Organizations, like individuals, can avoid identity crises by deciding what it is they wish to be and then pursuing it with a healthy obsession.
Some organizations do indeed achieve and maintain an internal consistency. But then they find that it is designed for an environment the organization is no longer in. To have a nice, neat machine bureaucracy in a dynamic industry calling for constant innovation or, alternately, a flexible adhocracy in a stable industry calling for minimum cost makes no sense. Remember that these are configurations of situation as well as structure. Indeed, the very notion of configuration is that all the elements interact in a system. One element does not cause another; instead, all influence each other interactively. Structure is no more designed to fit the situation than situation is selected to fit the structure.
The way to deal with the right structure in the wrong environment may be to change the environment, not the structure. Often, in fact, it is far easier to shift industries or retreat to a suitable niche in an industry than to undo a cohesive structure.
Essentially, the organization has two choices. It can adapt continuously to the environment at the expense of internal consistency—that is, steadily redesign its structure to maintain external fit. Or it can maintain internal consistency at the expense of a gradually worsening fit with its environment, at least until the fit becomes so bad that it must undergo sudden structural redesign to achieve a new internally consistent configuration. In other words, the choice is between evolution and revolution, between perpetual mild adaptation, which favors external fit over time, and infrequent major realignment, which favors internal consistency over time.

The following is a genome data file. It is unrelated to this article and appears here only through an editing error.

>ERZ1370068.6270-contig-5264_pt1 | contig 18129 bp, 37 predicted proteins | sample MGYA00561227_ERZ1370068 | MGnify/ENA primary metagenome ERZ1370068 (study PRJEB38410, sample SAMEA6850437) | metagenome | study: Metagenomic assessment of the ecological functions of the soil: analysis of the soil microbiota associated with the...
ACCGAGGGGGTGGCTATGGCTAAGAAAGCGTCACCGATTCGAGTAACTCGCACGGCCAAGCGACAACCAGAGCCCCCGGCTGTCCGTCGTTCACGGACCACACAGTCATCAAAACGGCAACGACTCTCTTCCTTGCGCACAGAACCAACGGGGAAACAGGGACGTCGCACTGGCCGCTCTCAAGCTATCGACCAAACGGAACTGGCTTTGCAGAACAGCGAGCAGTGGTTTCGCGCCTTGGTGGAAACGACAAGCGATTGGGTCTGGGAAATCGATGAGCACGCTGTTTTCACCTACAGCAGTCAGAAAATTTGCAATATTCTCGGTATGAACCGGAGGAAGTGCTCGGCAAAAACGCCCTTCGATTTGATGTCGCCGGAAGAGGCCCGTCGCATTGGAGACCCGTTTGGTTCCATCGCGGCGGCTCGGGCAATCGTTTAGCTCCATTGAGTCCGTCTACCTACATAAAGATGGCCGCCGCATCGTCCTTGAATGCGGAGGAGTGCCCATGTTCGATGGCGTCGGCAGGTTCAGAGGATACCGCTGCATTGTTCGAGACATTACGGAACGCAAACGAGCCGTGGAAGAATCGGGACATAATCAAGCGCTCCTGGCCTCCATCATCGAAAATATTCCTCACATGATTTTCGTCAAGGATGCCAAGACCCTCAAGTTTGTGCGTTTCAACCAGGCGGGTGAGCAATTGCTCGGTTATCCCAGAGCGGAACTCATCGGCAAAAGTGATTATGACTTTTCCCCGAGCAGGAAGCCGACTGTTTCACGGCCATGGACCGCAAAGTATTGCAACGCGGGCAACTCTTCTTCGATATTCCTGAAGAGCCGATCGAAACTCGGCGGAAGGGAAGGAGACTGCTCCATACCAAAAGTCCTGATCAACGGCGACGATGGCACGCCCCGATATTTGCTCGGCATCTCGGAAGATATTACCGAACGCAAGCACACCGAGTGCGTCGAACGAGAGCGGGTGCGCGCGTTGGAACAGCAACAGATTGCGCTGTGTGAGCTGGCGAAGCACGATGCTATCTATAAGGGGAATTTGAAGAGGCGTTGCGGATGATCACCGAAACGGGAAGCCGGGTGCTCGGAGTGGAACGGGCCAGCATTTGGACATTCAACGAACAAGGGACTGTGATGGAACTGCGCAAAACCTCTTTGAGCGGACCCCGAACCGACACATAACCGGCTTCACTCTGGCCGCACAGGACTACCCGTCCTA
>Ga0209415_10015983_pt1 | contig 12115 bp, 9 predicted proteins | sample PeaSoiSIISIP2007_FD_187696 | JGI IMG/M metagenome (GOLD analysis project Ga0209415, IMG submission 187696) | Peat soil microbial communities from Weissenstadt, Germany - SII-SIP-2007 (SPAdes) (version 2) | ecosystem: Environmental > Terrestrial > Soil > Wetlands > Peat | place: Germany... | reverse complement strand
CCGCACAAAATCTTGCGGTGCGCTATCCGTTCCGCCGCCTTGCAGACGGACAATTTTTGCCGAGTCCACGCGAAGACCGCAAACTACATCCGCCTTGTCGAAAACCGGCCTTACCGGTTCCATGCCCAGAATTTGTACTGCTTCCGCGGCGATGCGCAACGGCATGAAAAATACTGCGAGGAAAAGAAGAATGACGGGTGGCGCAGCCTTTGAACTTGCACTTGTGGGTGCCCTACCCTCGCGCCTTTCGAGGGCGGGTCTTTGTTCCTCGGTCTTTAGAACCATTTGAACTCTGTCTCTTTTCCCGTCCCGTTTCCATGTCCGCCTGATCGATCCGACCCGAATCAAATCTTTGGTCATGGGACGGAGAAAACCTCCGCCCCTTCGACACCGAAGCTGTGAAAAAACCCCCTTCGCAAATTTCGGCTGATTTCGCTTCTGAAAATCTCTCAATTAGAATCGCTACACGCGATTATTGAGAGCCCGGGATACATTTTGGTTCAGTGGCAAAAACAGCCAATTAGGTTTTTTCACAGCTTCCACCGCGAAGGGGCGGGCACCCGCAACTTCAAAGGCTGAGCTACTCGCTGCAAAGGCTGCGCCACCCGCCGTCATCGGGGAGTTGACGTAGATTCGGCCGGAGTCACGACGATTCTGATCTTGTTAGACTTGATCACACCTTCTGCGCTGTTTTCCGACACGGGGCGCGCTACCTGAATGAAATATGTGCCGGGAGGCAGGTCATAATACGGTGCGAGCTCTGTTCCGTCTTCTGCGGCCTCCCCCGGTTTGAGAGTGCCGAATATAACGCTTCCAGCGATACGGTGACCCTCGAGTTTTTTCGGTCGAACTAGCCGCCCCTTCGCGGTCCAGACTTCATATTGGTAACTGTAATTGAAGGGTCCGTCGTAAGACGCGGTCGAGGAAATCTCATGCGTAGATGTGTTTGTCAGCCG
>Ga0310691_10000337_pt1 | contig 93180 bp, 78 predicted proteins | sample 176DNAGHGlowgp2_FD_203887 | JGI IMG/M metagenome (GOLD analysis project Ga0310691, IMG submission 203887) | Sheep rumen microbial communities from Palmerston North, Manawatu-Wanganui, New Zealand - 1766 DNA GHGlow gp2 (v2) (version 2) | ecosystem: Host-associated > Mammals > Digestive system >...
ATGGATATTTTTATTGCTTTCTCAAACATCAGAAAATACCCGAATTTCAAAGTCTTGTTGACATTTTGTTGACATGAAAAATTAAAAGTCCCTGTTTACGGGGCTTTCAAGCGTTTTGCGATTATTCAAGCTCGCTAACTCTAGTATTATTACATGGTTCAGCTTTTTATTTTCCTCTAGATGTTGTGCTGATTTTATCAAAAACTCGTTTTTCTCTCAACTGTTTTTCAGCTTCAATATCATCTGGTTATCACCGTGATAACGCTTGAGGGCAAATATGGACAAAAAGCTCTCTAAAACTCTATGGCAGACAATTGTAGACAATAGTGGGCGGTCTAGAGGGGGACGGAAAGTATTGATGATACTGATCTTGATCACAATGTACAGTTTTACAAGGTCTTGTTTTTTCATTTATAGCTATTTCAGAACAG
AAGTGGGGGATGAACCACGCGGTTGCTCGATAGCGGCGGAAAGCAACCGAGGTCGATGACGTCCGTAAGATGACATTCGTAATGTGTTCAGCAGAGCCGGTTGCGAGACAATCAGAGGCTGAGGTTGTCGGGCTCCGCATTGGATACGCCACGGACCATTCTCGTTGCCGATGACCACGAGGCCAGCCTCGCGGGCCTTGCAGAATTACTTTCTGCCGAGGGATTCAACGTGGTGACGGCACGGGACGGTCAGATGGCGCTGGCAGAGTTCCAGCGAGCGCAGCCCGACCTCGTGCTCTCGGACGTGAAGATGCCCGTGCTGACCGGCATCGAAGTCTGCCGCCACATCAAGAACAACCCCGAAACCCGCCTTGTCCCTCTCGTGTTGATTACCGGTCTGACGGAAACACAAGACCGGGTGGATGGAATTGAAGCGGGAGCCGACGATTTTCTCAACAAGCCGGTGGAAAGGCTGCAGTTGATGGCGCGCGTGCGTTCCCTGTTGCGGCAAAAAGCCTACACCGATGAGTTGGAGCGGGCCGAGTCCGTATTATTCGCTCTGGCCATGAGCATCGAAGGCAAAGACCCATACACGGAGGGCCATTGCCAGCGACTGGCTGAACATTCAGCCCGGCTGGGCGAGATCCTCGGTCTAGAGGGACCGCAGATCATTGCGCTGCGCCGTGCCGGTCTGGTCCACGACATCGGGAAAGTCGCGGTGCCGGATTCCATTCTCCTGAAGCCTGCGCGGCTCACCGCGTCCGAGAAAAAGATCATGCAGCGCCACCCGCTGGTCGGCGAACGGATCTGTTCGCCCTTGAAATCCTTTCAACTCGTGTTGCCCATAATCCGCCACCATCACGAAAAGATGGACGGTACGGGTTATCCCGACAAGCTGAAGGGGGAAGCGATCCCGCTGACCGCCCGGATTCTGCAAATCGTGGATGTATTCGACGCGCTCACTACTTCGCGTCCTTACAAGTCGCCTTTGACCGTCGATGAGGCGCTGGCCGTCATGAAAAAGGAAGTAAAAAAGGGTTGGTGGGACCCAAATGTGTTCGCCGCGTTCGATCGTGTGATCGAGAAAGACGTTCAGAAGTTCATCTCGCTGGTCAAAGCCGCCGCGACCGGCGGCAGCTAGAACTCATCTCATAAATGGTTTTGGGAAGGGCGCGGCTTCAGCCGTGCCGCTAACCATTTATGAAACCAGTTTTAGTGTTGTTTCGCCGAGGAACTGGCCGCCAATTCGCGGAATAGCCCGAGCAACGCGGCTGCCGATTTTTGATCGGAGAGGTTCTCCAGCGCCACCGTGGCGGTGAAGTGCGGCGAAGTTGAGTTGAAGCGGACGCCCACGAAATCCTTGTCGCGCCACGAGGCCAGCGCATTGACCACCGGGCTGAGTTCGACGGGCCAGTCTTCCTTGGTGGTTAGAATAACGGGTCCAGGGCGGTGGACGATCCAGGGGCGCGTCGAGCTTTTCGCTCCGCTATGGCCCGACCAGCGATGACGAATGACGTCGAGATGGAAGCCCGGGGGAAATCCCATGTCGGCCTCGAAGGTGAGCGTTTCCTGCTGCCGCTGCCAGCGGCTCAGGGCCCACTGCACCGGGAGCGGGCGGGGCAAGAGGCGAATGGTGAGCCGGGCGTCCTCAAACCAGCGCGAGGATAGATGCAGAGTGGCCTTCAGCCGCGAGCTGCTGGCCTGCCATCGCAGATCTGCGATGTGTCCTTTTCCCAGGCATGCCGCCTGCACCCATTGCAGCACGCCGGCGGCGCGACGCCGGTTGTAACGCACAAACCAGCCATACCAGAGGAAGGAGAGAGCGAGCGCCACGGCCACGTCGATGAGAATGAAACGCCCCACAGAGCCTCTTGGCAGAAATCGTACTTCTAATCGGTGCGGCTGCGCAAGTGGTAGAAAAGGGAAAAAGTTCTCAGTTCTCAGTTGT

The paper presents initial findings of a continuing project (view/follow project on ResearchGate) to develop and refine a generalized organizational agent-based model that includes both formal organization hierarchy (i.e., a so-called “organization chart”) and the informal networks that really matter in a company (i.e., what David Krackhardt and Jeffrey R. Hanson aptly called “the company behind the chart“). Such a generalized model would be useful to create simulations of a variety of individual and organizational processes at multiple levels (e.g., employees, managers, executives, and overall organization) and to precisely quantify processes as the simulations unfold.
Initial findings from early model runs suggest potential decreases in both individual and organizational productivity as supervisory span-of-control increases in organizations with cultures of micromanagement.
Below you can read the paper abstract and find out more information about the model.
Few computational network models contrasting formal organization and informal networks have been published. A generalized organizational agent-based model (ABM) containing both formal organizational hierarchy and informal social networks was developed to simulate organizational processes that occur over both formal network ties and informal networks. Preliminary results from the current effort demonstrate “traffic jams” of work at the problematic middle manager level, which varies with the degree of micromanagement culture and supervisory span of control. Results also indicate that some informal network ties are used reciprocally while others are practically unidirectional.